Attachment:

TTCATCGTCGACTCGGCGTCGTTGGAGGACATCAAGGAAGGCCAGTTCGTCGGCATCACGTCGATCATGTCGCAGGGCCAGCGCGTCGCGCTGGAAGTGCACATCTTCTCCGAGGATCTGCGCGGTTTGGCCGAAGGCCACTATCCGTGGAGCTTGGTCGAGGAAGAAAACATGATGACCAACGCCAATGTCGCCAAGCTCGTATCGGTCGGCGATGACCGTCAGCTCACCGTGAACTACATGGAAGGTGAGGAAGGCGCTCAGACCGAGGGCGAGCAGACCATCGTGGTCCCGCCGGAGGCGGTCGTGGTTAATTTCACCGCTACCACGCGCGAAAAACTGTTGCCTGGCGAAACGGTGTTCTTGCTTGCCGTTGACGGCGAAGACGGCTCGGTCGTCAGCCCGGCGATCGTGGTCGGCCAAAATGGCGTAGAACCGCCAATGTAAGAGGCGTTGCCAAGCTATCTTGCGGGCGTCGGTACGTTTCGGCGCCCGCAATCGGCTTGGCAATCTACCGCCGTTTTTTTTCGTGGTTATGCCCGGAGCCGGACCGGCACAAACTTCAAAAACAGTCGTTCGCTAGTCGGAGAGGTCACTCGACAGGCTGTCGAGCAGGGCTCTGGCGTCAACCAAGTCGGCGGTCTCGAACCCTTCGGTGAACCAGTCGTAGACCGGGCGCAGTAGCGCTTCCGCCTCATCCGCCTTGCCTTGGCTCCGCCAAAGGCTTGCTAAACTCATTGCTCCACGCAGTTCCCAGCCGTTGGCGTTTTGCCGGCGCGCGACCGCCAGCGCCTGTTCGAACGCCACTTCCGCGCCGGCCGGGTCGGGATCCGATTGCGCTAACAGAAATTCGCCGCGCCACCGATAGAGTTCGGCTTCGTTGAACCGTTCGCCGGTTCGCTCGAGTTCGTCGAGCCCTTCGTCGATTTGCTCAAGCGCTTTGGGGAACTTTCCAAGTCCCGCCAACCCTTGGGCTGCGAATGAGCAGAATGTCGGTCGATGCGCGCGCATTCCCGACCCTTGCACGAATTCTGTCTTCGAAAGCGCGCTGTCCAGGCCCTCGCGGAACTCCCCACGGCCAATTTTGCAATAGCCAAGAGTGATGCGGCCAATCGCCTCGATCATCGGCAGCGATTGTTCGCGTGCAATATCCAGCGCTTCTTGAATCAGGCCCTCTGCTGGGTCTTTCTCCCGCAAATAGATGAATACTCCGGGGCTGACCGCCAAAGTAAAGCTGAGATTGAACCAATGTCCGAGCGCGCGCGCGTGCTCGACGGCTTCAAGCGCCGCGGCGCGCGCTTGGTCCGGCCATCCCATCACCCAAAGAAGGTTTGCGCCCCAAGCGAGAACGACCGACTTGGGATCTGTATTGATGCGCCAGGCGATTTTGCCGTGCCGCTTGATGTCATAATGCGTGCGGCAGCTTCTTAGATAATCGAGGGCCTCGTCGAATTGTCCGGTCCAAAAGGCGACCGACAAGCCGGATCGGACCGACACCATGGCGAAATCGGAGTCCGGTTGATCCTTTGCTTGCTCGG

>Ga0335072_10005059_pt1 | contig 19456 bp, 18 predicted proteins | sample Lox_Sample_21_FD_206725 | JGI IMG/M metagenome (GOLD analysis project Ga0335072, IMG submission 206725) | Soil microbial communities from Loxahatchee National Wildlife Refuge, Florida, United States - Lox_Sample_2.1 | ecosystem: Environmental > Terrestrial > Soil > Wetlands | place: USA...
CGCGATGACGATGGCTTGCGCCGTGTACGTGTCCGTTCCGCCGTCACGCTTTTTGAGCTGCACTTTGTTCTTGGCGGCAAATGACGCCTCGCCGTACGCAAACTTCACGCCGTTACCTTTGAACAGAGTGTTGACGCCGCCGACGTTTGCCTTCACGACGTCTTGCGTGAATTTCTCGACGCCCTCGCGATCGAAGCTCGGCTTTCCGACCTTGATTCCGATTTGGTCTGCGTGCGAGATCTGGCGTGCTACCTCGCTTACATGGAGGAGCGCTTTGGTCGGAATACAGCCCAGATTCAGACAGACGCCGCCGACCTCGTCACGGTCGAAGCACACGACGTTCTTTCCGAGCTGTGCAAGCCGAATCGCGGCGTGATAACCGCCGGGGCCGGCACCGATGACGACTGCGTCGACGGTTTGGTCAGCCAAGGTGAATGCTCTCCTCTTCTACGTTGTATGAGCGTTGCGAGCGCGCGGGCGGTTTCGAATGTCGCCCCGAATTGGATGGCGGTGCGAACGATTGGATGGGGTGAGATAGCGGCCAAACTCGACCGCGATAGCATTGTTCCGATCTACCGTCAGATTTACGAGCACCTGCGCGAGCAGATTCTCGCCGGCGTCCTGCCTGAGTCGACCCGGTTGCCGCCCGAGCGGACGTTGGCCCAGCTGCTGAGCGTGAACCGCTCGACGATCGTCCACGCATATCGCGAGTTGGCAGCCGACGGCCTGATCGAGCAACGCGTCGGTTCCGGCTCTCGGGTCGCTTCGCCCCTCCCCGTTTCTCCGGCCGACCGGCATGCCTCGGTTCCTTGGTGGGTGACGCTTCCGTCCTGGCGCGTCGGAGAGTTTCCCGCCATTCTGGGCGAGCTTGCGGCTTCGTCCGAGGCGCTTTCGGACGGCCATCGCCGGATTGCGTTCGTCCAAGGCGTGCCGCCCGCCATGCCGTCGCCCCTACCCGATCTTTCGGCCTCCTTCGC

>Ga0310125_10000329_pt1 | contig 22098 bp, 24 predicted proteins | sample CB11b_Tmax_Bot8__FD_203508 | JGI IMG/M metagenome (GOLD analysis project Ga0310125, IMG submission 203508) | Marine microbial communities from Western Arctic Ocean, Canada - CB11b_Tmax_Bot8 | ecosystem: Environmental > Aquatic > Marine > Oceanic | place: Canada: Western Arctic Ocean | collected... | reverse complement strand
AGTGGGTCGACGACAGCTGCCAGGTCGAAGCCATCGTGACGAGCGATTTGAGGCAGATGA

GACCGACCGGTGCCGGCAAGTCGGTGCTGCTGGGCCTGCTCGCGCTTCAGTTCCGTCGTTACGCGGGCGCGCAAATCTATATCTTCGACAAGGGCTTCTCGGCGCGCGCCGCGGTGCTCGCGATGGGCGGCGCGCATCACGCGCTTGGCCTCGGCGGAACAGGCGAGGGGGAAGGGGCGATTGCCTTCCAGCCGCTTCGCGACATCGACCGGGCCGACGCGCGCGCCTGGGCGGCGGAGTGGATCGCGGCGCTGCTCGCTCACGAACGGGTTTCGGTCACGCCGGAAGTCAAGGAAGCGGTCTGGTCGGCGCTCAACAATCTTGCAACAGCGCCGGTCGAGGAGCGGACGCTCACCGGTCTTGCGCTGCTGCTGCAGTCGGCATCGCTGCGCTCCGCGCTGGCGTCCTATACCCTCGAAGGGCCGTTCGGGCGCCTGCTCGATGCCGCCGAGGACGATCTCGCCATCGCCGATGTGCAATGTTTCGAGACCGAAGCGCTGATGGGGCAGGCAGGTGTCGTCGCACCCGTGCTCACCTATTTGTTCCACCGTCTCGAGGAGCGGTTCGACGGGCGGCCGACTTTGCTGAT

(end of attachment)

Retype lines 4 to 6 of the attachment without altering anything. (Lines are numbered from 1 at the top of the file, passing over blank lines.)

>Ga0310125_10000329_pt1 | contig 22098 bp, 24 predicted proteins | sample CB11b_Tmax_Bot8__FD_203508 | JGI IMG/M metagenome (GOLD analysis project Ga0310125, IMG submission 203508) | Marine microbial communities from Western Arctic Ocean, Canada - CB11b_Tmax_Bot8 | ecosystem: Environmental > Aquatic > Marine > Oceanic | place: Canada: Western Arctic Ocean | collected... | reverse complement strand
AGTGGGTCGACGACAGCTGCCAGGTCGAAGCCATCGTGACGAGCGATTTGAGGCAGATGA

GACCGACCGGTGCCGGCAAGTCGGTGCTGCTGGGCCTGCTCGCGCTTCAGTTCCGTCGTTACGCGGGCGCGCAAATCTATATCTTCGACAAGGGCTTCTCGGCGCGCGCCGCGGTGCTCGCGATGGGCGGCGCGCATCACGCGCTTGGCCTCGGCGGAACAGGCGAGGGGGAAGGGGCGATTGCCTTCCAGCCGCTTCGCGACATCGACCGGGCCGACGCGCGCGCCTGGGCGGCGGAGTGGATCGCGGCGCTGCTCGCTCACGAACGGGTTTCGGTCACGCCGGAAGTCAAGGAAGCGGTCTGGTCGGCGCTCAACAATCTTGCAACAGCGCCGGTCGAGGAGCGGACGCTCACCGGTCTTGCGCTGCTGCTGCAGTCGGCATCGCTGCGCTCCGCGCTGGCGTCCTATACCCTCGAAGGGCCGTTCGGGCGCCTGCTCGATGCCGCCGAGGACGATCTCGCCATCGCCGATGTGCAATGTTTCGAGACCGAAGCGCTGATGGGGCAGGCAGGTGTCGTCGCACCCGTGCTCACCTATTTGTTCCACCGTCTCGAGGAGCGGTTCGACGGGCGGCCGACTTTGCTGAT